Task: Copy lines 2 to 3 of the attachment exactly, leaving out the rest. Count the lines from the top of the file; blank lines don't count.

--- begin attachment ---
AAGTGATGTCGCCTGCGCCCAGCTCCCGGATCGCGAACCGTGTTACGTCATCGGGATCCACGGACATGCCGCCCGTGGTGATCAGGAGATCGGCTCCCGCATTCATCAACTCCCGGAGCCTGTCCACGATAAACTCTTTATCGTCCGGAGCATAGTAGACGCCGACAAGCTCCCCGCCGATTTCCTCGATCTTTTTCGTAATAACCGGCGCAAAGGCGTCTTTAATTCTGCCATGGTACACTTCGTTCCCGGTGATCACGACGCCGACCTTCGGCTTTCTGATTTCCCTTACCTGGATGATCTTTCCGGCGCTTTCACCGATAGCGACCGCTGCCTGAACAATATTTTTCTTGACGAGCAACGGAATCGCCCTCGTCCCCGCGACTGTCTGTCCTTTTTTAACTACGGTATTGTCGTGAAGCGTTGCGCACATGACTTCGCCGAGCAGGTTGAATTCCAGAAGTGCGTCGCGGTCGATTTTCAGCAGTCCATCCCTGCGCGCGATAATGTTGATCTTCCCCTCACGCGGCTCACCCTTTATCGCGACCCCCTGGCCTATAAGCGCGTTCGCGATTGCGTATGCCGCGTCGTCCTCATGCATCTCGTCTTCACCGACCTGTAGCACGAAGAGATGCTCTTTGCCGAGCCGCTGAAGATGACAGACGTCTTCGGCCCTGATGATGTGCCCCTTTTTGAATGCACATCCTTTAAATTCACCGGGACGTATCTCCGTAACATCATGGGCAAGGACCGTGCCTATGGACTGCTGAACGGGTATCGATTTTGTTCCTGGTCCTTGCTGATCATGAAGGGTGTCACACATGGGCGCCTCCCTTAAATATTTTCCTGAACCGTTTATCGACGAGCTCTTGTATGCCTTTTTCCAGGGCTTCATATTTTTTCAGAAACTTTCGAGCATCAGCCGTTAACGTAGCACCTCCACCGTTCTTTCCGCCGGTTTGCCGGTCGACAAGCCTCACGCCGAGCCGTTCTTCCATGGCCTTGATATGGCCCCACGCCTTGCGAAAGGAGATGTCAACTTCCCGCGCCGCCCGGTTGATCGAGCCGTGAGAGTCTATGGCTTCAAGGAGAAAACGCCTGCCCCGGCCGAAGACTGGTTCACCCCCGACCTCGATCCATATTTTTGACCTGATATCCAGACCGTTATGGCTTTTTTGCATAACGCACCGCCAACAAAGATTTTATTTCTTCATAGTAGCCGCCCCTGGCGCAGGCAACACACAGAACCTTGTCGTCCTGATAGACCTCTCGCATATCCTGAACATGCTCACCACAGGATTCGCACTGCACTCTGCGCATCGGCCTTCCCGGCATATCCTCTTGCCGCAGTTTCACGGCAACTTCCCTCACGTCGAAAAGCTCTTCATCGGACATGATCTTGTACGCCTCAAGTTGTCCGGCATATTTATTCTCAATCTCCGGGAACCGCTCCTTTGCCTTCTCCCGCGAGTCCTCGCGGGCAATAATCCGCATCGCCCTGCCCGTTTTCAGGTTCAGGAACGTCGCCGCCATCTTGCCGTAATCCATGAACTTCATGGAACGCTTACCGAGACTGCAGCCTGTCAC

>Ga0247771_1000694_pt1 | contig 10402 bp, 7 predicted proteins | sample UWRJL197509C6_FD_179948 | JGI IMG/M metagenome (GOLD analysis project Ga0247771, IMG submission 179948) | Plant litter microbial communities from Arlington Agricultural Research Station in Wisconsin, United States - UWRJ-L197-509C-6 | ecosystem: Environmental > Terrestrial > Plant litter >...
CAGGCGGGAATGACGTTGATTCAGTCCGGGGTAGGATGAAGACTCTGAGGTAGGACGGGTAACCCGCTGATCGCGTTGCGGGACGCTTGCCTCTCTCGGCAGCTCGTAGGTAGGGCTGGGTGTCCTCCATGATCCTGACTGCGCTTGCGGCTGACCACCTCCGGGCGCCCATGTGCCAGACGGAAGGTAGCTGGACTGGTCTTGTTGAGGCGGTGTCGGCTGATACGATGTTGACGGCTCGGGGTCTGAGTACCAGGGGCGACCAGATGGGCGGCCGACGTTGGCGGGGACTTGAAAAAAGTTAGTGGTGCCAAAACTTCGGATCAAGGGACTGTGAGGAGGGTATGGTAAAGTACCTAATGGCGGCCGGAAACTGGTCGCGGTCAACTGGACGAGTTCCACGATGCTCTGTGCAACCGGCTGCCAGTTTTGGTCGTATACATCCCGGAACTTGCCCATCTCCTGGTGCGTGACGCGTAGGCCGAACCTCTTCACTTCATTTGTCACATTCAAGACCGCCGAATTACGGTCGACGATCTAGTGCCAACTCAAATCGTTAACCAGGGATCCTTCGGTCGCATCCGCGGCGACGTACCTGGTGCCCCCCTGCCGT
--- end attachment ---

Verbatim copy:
>Ga0247771_1000694_pt1 | contig 10402 bp, 7 predicted proteins | sample UWRJL197509C6_FD_179948 | JGI IMG/M metagenome (GOLD analysis project Ga0247771, IMG submission 179948) | Plant litter microbial communities from Arlington Agricultural Research Station in Wisconsin, United States - UWRJ-L197-509C-6 | ecosystem: Environmental > Terrestrial > Plant litter >...
CAGGCGGGAATGACGTTGATTCAGTCCGGGGTAGGATGAAGACTCTGAGGTAGGACGGGTAACCCGCTGATCGCGTTGCGGGACGCTTGCCTCTCTCGGCAGCTCGTAGGTAGGGCTGGGTGTCCTCCATGATCCTGACTGCGCTTGCGGCTGACCACCTCCGGGCGCCCATGTGCCAGACGGAAGGTAGCTGGACTGGTCTTGTTGAGGCGGTGTCGGCTGATACGATGTTGACGGCTCGGGGTCTGAGTACCAGGGGCGACCAGATGGGCGGCCGACGTTGGCGGGGACTTGAAAAAAGTTAGTGGTGCCAAAACTTCGGATCAAGGGACTGTGAGGAGGGTATGGTAAAGTACCTAATGGCGGCCGGAAACTGGTCGCGGTCAACTGGACGAGTTCCACGATGCTCTGTGCAACCGGCTGCCAGTTTTGGTCGTATACATCCCGGAACTTGCCCATCTCCTGGTGCGTGACGCGTAGGCCGAACCTCTTCACTTCATTTGTCACATTCAAGACCGCCGAATTACGGTCGACGATCTAGTGCCAACTCAAATCGTTAACCAGGGATCCTTCGGTCGCATCCGCGGCGACGTACCTGGTGCCCCCCTGCCGT